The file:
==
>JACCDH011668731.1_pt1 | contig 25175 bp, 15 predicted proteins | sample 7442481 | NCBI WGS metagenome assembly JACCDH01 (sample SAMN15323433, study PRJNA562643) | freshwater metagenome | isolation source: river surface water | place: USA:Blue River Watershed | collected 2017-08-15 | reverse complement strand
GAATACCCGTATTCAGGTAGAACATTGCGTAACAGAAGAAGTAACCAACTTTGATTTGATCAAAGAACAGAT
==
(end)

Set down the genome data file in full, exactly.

>JACCDH011668731.1_pt1 | contig 25175 bp, 15 predicted proteins | sample 7442481 | NCBI WGS metagenome assembly JACCDH01 (sample SAMN15323433, study PRJNA562643) | freshwater metagenome | isolation source: river surface water | place: USA:Blue River Watershed | collected 2017-08-15 | reverse complement strand
GAATACCCGTATTCAGGTAGAACATTGCGTAACAGAAGAAGTAACCAACTTTGATTTGATCAAAGAACAGAT